Section (3) pthread_attr_setguardsize
pthread_attr_setguardsize, pthread_attr_getguardsize — set/get guard size attribute in thread attributes object
||const pthread_attr_t *attr,|
Compile and link with
pthread_attr_setguardsize() function sets
the guard size attribute of the thread attributes object
referred to by
to the value specified in
greater than 0, then for each new thread created using
attr the system
allocates an additional region of at least
guardsize bytes at the end of
the thread_zsingle_quotesz_s stack to act as the guard area for the stack
(but see BUGS).
guardsize is 0,
then new threads created with
attr will not have a guard
The default guard size is the same as the system page size.
If the stack address attribute has been set in
attr (using pthread_attr_setstack(3) or
meaning that the caller is allocating the thread_zsingle_quotesz_s stack,
then the guard size attribute is ignored (i.e., no guard area
is created by the system): it is the application_zsingle_quotesz_s
responsibility to handle stack overflow (perhaps by using
mprotect(2) to manually
define a guard area at the end of the stack that it has
returns the guard size attribute of the thread attributes
object referred to by
attr in the buffer pointed to
POSIX.1 documents an EINVAL
guardsize is invalid.
On Linux these functions always succeed (but portable and
future-proof applications should nevertheless handle a
possible error return).
For an explanation of the terms used in this section, see attributes(7).
A guard area consists of virtual memory pages that are
protected to prevent read and write access. If a thread
overflows its stack into the guard area, then, on most hard
architectures, it receives a
SIGSEGV signal, thus notifying it of the
overflow. Guard areas start on page boundaries, and the guard
size is internally rounded up to the system page size when
creating a thread. (Nevertheless,
pthread_attr_getguardsize() returns the
guard size that was set by
Setting a guard size of 0 may be useful to save memory in an application that creates many threads and knows that stack overflow can never occur.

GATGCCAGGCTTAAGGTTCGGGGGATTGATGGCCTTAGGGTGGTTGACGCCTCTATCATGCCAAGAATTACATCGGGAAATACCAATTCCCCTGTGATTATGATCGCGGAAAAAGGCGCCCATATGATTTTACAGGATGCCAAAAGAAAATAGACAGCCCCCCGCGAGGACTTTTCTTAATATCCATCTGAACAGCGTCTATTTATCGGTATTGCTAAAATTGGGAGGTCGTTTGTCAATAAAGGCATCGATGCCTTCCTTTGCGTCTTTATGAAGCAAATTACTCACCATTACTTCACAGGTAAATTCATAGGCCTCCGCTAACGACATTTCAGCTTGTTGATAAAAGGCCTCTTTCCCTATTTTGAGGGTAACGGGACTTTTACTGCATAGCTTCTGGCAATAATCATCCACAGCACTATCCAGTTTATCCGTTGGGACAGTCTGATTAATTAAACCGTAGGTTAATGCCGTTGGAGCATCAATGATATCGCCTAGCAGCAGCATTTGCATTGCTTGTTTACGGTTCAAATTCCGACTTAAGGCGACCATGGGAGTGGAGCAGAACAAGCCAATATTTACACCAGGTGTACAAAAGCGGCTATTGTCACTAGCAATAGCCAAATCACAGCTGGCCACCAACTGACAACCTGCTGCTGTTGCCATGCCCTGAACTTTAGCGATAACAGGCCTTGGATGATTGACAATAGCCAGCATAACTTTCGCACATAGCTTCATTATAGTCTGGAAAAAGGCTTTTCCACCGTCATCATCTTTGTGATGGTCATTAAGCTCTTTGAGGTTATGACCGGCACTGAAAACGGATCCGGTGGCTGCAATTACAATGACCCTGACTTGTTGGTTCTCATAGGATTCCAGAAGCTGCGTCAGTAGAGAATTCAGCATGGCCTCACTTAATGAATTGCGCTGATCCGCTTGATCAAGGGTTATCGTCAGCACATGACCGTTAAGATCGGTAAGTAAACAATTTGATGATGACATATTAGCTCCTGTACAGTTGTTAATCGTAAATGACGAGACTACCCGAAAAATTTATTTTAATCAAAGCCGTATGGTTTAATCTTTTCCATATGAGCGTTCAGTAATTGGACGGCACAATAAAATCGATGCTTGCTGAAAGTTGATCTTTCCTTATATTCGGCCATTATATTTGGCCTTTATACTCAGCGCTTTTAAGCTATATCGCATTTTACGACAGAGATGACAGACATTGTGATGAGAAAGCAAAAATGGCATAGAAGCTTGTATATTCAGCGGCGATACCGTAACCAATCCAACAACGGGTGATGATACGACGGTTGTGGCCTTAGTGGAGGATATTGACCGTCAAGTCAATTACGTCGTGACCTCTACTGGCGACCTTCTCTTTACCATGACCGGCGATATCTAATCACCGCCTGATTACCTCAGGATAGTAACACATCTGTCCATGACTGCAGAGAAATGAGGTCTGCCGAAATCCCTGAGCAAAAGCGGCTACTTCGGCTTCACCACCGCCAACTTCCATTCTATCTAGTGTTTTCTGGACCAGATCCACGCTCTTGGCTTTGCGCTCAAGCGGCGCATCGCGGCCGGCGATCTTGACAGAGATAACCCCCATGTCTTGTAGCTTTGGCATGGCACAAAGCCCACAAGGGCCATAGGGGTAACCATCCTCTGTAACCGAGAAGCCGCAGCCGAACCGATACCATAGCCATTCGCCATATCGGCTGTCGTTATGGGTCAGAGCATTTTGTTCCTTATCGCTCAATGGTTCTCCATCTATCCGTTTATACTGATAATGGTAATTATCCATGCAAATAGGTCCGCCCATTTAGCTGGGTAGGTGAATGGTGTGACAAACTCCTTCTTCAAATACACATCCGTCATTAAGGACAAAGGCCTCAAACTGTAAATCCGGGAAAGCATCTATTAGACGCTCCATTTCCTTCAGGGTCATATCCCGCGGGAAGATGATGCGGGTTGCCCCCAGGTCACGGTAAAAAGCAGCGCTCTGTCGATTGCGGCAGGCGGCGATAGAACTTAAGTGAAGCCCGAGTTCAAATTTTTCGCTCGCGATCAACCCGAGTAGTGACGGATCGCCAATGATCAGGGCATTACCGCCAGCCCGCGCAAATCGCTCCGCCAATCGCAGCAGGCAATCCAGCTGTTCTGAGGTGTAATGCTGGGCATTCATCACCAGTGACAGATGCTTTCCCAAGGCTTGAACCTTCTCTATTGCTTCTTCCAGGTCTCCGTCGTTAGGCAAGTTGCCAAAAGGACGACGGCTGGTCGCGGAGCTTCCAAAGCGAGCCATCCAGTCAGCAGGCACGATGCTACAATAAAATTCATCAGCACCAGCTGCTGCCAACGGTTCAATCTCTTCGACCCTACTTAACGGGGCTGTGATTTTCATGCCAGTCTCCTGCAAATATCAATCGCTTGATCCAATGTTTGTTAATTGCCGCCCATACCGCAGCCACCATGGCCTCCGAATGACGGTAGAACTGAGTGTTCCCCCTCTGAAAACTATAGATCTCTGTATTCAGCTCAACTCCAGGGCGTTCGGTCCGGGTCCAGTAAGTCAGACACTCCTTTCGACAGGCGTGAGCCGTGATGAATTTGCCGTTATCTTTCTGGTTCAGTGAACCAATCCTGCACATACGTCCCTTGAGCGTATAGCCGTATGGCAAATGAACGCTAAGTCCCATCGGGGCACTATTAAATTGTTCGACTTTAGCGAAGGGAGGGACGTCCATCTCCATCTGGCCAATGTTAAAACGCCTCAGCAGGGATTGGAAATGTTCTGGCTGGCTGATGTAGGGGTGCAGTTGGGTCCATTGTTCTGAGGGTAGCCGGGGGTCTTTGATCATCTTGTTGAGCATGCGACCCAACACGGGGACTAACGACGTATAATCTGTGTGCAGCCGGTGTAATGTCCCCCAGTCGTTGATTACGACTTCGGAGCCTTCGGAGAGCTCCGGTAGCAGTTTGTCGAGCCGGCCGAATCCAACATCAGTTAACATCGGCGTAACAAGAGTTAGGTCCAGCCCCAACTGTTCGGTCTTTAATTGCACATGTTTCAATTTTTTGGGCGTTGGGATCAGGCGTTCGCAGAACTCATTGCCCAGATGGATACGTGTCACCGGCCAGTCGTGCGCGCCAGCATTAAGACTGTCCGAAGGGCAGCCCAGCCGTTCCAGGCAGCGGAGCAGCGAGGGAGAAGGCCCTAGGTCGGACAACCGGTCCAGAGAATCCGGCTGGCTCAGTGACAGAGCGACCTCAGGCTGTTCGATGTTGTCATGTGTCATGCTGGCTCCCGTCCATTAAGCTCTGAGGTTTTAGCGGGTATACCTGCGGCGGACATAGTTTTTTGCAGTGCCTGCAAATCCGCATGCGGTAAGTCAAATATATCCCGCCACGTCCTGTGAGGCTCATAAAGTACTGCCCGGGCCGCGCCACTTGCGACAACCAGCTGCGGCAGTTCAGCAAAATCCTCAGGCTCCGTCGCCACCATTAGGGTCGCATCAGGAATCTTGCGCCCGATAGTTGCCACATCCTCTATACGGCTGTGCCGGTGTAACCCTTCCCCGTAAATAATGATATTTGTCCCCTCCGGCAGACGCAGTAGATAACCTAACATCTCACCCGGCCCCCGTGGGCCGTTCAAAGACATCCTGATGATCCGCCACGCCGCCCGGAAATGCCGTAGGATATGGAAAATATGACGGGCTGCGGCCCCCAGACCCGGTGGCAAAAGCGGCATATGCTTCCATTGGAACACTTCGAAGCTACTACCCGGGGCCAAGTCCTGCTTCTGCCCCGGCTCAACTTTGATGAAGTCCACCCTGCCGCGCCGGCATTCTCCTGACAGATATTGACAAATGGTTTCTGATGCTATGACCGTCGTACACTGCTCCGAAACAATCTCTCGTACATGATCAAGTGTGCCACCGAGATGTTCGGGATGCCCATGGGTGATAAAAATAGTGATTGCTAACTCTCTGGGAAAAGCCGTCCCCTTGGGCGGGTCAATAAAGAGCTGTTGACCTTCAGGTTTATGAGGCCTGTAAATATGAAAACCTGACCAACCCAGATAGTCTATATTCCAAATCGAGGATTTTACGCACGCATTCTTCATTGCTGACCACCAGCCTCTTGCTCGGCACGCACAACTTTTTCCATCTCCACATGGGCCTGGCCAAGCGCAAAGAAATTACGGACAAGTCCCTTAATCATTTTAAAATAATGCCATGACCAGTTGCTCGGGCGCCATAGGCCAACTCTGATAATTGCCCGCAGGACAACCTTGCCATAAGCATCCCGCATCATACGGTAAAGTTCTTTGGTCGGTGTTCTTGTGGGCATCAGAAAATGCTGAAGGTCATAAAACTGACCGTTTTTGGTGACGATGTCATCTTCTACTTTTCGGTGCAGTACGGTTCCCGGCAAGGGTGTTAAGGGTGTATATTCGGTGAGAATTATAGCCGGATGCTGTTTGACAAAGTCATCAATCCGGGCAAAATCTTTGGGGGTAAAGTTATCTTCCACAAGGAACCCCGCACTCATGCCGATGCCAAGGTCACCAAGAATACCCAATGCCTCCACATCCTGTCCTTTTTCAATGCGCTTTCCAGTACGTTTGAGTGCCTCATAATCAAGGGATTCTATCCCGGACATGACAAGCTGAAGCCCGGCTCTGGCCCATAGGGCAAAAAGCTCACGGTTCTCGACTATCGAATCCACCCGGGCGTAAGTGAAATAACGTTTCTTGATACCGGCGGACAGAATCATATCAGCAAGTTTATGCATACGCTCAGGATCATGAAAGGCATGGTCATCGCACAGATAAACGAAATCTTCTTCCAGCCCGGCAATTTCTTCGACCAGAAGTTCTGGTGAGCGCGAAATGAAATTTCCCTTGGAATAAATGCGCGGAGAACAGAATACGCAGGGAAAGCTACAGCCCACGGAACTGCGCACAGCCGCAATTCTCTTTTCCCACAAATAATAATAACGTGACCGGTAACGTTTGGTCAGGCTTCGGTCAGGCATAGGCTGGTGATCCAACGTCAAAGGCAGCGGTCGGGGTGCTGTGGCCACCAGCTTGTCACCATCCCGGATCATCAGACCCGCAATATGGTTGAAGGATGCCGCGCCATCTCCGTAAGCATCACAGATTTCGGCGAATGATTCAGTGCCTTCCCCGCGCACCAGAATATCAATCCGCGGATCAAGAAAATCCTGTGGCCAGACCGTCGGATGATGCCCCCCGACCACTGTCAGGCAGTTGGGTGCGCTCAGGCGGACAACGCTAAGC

Choosing a guard size larger than the default size may be necessary for detecting stack overflows if a thread allocates large data structures on the stack.
As at glibc 2.8, the NPTL threading implementation includes the guard area within the stack size allocation, rather than allocating extra space at the end of the stack, as POSIX.1 requires. (This can result in an EINVAL error from pthread_create(3) if the guard size value is too large, leaving no space for the actual stack.)
The obsolete LinuxThreads implementation did the right thing, allocating extra space at the end of the stack for the guard area.
This page is part of release 4.16 of the Linux
man-pages project. A
description of the project, information about reporting bugs,
and the latest version of this page, can be found at
Copyright (c) 2008 Linux Foundation, written by Michael Kerrisk
Permission is granted to make and distribute verbatim copies of this
manual provided the copyright notice and this permission notice are
preserved on all copies.
Permission is granted to copy and distribute modified versions of this
manual under the conditions for verbatim copying, provided that the
entire resulting derived work is distributed under the terms of a
permission notice identical to this one.
Since the Linux kernel and libraries are constantly changing, this
manual page may be incorrect or out-of-date. The author(s) assume no
responsibility for errors or omissions, or for damages resulting from
the use of the information contained herein. The author(s) may not
have taken the same level of care in the production of this manual,
which is licensed free of charge, as they might when working
Formatted or processed versions of this manual, if unaccompanied by
the source, must acknowledge the copyright and authors of this work.